The Beidou satellite navigation network began offering positioning data yesterday for the Asia-Pacific region - a milestone in Beijing's bid to challenge the US-controlled Global Positioning System (GPS).
The move comes exactly a year after authorities provided the first satellite location information to civilian users on the mainland using the second-generation Beidou Navigation System (BDS).
Expanding into the Asia-Pacific region - from Afghanistan to the Western Pacific and Mongolia to northern Australia - puts the system on track to claim 15 to 20 per cent of the GPS-dominated domestic market by 2015, said Ran Chengqi , a BDS spokesman and director of the China Satellite Navigation Office.
Beijing aims to have BDS serve 70 to 80 per cent of the domestic market by 2020, when it is expected to become China's first global navigation system.
An early version has been used by traffic control systems in more than 100,000 vehicles in nine provinces and cities.
"We are stepping up efforts to turn BDS into an international system, which will be commonly used by civil aviation, maritime and mobile communication organisations," Ran said.
The central government has spent billions on the system and in the coming decade plans to invest over 40 billion yuan (HK$49 billion) more, Ran said.
By 2020, Beidou is expected to comprise a network with 35 satellites, providing Chinese military and civilian users around the world with positioning, navigation and timing services.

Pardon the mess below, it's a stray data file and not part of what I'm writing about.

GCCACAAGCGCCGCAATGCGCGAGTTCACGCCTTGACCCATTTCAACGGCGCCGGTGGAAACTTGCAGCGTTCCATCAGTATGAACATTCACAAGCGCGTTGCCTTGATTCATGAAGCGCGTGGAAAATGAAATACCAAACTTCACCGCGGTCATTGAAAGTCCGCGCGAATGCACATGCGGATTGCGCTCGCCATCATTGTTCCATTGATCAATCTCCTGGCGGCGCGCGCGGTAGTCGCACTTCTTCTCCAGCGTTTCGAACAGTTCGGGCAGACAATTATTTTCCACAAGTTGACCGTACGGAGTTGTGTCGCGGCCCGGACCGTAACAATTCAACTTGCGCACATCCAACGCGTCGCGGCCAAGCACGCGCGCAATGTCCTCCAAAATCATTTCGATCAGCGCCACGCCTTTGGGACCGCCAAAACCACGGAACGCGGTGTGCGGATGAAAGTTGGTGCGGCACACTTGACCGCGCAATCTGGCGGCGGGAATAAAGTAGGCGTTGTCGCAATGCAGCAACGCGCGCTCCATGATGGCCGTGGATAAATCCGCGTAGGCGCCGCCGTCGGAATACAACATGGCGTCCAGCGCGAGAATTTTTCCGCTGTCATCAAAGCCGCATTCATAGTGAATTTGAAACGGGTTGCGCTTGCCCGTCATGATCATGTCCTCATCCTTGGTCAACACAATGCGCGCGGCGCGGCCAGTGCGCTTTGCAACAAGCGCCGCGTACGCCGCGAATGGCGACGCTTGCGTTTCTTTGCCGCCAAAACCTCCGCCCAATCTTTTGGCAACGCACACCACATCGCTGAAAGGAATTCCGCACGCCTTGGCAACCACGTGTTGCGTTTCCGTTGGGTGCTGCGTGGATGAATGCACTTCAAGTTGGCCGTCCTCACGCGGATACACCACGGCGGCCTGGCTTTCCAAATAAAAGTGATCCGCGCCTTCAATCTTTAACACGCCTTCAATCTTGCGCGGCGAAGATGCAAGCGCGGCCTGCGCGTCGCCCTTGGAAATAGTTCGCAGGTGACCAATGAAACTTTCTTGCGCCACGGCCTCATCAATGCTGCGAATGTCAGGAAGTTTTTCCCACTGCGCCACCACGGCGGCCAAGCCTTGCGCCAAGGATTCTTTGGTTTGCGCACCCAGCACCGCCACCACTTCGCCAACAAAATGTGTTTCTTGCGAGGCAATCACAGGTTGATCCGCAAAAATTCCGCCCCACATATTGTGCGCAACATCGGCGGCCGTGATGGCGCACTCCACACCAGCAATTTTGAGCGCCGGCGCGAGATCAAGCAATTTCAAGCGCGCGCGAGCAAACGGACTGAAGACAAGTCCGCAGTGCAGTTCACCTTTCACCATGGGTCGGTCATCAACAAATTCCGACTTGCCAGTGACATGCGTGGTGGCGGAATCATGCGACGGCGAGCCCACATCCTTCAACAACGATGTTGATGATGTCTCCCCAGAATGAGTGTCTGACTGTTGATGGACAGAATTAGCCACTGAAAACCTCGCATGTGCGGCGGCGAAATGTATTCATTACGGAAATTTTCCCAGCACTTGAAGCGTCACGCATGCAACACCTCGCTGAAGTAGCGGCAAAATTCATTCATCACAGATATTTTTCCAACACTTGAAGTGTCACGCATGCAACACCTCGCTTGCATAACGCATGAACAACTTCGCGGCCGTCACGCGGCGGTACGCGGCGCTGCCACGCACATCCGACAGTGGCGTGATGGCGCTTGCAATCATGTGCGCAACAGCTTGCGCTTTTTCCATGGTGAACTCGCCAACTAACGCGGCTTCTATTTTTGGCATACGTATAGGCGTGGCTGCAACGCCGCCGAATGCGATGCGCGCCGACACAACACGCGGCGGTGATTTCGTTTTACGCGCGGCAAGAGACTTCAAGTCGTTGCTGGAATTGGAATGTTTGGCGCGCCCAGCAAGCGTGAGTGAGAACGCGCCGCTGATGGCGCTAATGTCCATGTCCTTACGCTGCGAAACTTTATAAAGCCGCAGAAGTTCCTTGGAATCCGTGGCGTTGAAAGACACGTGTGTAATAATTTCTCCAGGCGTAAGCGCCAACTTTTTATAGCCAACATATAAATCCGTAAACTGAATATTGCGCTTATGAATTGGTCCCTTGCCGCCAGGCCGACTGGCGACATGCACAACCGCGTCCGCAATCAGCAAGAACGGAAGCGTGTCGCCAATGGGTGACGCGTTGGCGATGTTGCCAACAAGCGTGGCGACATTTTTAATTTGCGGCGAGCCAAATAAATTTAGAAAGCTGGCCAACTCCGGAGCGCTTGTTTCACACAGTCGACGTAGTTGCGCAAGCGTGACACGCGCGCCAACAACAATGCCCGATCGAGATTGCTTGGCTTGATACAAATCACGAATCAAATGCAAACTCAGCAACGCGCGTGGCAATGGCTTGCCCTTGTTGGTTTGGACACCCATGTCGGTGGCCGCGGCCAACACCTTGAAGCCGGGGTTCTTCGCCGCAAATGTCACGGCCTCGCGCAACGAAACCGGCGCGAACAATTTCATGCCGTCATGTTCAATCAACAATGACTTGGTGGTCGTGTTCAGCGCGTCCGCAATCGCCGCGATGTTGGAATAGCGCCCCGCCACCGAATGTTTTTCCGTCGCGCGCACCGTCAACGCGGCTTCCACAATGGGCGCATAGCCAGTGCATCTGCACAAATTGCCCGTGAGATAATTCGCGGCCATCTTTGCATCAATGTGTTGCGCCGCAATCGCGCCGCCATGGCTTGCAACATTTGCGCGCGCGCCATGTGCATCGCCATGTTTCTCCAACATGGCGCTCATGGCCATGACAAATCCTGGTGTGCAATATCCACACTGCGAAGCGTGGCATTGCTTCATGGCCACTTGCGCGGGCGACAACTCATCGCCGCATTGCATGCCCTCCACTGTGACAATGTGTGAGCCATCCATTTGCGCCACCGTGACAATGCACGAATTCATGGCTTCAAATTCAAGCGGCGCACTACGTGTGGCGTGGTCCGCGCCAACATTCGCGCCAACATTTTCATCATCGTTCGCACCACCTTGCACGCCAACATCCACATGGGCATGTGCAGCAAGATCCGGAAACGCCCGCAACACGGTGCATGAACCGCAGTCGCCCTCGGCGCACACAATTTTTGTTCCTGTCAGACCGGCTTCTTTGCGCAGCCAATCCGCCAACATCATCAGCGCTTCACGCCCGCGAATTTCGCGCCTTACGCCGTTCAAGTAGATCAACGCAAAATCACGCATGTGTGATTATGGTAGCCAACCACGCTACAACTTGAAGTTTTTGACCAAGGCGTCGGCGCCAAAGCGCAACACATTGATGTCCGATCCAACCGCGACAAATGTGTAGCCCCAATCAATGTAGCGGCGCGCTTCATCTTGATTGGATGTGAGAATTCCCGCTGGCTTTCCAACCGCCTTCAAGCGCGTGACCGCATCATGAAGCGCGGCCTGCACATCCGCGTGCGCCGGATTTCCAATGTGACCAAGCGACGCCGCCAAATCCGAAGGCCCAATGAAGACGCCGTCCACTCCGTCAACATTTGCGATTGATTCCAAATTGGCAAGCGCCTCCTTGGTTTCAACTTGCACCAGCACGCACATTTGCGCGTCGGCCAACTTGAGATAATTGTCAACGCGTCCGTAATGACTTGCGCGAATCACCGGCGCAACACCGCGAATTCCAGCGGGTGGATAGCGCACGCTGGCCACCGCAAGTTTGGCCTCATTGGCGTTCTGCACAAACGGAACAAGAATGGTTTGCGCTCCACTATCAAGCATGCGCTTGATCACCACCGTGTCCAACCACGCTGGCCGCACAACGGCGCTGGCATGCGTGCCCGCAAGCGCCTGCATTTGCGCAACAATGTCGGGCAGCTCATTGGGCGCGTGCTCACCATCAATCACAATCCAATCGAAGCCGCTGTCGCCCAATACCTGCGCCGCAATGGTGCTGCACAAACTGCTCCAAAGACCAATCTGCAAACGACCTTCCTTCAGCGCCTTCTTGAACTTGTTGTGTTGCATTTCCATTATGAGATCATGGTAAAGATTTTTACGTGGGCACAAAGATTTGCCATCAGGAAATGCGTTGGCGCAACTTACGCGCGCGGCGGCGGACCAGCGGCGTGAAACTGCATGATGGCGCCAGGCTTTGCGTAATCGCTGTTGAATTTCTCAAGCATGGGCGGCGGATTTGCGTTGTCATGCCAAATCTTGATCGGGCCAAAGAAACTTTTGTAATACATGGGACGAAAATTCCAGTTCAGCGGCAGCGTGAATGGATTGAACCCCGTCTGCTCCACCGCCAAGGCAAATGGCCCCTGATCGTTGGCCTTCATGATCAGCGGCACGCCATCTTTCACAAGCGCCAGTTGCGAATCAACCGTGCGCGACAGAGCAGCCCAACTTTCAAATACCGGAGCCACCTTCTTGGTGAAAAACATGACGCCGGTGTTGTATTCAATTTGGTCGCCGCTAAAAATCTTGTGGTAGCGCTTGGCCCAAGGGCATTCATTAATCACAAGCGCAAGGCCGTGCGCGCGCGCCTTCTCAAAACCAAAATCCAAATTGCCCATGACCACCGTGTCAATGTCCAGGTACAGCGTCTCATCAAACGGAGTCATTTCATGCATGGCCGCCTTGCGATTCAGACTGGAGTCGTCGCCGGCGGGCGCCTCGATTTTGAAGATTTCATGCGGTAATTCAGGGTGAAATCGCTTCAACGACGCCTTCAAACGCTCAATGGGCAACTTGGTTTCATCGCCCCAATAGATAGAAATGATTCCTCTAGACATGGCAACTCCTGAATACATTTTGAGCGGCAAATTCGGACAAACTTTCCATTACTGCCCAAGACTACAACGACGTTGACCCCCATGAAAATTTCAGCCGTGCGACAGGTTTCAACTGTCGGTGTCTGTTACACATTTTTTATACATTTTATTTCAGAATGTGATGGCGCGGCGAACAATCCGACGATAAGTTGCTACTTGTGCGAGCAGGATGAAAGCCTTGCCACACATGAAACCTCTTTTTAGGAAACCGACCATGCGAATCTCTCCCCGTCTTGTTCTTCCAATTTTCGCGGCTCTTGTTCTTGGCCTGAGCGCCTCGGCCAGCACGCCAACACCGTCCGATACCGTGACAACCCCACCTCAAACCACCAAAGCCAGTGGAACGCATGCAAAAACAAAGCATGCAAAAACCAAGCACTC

An estimated 95 per cent of global-positioning equipment on the mainland still relies on GPS data, Xinhua said.
Meanwhile, the output of the country's navigation service sector is expected to top 120 billion yuan this year.
"We are encouraging our potential clients to use both BDS and the GPS system, as Beidou is compatible with other networks," Ran said. He acknowledged that the relatively high price of Beidou receiver chips would remain a barrier to commercialising the system, even though he said its technology was more advanced than that used by GPS, Russia's Glonass and Europe's Galileo.
"Since Beidou is a budding business, there is a gap between our system and GPS as well as other overseas peers, with prices being the biggest difference," Ran said. Increasing the number of BDS users would help bring down the price.
Satellite expert Wang Xudong , an adviser to the central government, said Beidou would eventually be cheaper than GPS if it becomes commonly used in mainland mobile phones, cars and public transport.